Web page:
- “In the next 55 minutes, this duckumentary explores the fall of Hollywood's brightest star who went from top dog to dead duck!”
- ―Stan Freberg at the end of the title sequence
As Donald's fame grows, so does his ego. After being informed that Mickey Mouse would replace him as host of a variety show, Donald snaps. On the night of the show, Donald made a surprise appearance and attacked the studio audience with a machine gun in a crazed rage. This incident sends Donald's career and life into a downward spiral.
After Donald is fired from Walt Disney Studios, reporters interview Donald's family and former colleagues in an effort to determine the cause of the studio incident. Despite the interviewees' unanimous comments on Donald's fiery temper and massive ego, Donald himself dismisses these comments and believes himself to be a victim of unfortunate circumstances and an ungrateful public. Abandoned by his family and friends, Donald begins to slip into obscurity.
Faced with poverty, Donald attempts to find a job to support himself. With his monstrous temper continuing to hound him, however, Donald is fired from one job after another. Slowly realizing that he might actually have a personal problem but not quite willing to admit his own faults, Donald goes to the Research Institute of Duck Behavior for advice. After being told that relaxing could set his mind at ease, Donald tries a variety of methods for relaxation, including a visit to a carnival, a vacation in the countryside, and several hobbies, but to no avail.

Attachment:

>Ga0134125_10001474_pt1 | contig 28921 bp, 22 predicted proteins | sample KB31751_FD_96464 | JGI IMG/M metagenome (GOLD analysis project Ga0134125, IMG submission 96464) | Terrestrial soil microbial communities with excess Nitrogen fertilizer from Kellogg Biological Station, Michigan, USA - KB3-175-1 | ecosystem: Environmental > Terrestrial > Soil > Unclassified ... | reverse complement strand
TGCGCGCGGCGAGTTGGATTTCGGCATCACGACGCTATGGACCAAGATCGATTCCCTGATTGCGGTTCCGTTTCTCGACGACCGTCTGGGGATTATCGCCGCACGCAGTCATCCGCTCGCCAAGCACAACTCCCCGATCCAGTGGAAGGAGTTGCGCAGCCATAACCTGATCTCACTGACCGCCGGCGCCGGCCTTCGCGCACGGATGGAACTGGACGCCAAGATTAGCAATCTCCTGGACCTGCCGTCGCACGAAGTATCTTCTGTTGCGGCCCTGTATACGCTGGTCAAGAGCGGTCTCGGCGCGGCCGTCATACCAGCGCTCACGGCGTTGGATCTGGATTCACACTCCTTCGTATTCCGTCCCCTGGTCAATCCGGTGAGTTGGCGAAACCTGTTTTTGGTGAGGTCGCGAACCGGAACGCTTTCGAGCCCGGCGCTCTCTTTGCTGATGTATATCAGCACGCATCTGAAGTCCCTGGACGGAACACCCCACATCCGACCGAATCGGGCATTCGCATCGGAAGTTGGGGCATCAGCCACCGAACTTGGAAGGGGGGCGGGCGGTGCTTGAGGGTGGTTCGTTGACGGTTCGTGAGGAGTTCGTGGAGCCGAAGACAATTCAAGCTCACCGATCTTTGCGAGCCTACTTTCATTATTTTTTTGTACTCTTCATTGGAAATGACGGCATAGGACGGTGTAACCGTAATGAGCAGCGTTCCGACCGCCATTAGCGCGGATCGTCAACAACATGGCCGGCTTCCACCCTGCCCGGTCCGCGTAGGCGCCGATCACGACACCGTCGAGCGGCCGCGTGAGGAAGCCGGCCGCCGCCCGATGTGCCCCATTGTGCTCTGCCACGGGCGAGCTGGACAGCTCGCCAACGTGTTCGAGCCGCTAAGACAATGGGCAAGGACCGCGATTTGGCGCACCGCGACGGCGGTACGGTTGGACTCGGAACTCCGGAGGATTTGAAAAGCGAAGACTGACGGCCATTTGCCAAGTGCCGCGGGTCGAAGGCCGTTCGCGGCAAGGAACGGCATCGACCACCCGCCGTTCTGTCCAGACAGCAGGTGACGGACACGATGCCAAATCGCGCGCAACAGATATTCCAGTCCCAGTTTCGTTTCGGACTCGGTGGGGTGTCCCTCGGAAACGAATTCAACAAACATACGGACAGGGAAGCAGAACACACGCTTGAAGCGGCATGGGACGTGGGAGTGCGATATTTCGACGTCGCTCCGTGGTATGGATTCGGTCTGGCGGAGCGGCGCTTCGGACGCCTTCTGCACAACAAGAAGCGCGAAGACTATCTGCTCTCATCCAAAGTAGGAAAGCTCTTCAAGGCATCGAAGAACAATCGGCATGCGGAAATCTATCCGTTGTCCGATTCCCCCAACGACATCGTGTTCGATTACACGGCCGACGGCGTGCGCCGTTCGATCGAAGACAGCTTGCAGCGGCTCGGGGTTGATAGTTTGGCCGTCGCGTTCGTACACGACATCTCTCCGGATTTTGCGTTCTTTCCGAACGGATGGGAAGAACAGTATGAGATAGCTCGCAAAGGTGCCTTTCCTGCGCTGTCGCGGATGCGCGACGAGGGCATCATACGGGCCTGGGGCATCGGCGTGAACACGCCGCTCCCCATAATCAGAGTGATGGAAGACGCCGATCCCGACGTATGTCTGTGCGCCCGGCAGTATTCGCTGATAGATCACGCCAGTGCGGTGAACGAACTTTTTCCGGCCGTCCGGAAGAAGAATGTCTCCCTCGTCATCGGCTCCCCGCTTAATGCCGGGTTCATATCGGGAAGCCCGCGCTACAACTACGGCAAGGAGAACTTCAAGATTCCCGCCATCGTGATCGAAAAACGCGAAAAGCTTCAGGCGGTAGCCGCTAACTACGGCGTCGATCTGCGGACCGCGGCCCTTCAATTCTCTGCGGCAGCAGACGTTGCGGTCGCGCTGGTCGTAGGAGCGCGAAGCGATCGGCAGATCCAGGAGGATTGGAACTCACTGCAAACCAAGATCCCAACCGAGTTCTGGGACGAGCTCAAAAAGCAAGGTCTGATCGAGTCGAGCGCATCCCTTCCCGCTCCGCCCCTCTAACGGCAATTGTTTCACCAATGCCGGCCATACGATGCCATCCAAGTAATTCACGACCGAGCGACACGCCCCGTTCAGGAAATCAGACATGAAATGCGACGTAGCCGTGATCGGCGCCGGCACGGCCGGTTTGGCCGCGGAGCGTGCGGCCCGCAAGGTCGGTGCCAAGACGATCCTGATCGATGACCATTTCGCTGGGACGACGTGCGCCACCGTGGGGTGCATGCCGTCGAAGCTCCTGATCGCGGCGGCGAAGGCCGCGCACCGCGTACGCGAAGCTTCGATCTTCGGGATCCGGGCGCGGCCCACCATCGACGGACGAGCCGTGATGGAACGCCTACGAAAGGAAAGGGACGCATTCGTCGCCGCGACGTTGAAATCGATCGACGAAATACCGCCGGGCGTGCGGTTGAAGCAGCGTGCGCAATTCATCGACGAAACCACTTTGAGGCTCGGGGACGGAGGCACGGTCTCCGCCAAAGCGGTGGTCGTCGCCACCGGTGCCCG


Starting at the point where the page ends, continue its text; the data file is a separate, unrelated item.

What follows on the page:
Finally, Donald seeks psychiatric help from Ludwig Von Drake. Through Von Drake's session, Donald reveals that he has been deeply troubled by the seemingly minor setbacks in his life, such as his nephews' mischief, Pete's selfishness, and Mickey's grandeur. Because of these everyday negative events, Donald believes that everyone who offended him in some way are all involved in a mass conspiracy to ruin him. Von Drake then uses an insult machine as part of Donald's therapy, and he is seemingly cured. Donald thanks Von Drake and is ready to pay up, however, when he sees the bill he relapses upon thinking it is too expensive. Meanwhile, he has run out of all employment possibilities, and is forced to take the sole remaining job opening, pretending to be a duck decoy. which as the narrator remarks, should be "a job no duck would be fool enough to take". Donald, finally accepting that he has hit rock bottom, rents a squalid home and prepares for his new job. He takes a bus to his new residence, immediately going to bed right after he gets off the bus.
While asleep, Donald has a series of bizarre dreams where he sees himself at his absolute worst - an evil, selfish monster with a frightening temper. After this terrible revelation, he finally accepts responsibility for his own faults and vows to reform. Donald makes amends with his family and friends and is re-hired by Walt Disney Studios. Best of all, he reunites with Daisy, glad to see the "new him".
- Tony Anselmo - Donald Duck, Daisy Duck, Huey, Dewey, and Louie
- Les Perkins - Mickey Mouse
- Albert Ash - Ludwig Von Drake
- Will Ryan - Pete and Goofy
- Harry Shearer - J. Audubon Woodlore, Additional Voices
- Stan Freberg - Narrator, Additional Voices
Featured cartoon clips
- "I Want a New Duck" by "Weird Al" Yankovic
- "You're No Good" by Linda Ronstadt
- "9 to 5" by Dolly Parton
- "Born to Be Wild" by Steppenwolf
- This is the first time Tony Anselmo voiced Huey, Dewey, and Louie. He would voice them again in Mickey Mouse Works and House of Mouse.
- This is the only time in history where Tony Anselmo provided Daisy Duck's voice, and the first and only time both Donald and Daisy have shared the same voice actor since "Mr. Duck Steps Out", though unlike Clarence Nash, Anselmo gave Daisy a normal voice as opposed to a "duck voice".
- J. Audubon Woodlore is shown, although working for an employment agency instead of being a park ranger.
- The title card for this special parodies the movie poster for Down and Out in Beverly Hills, with Donald and Daisy substituting for Richard Dreyfuss and Bette Midler, respectively.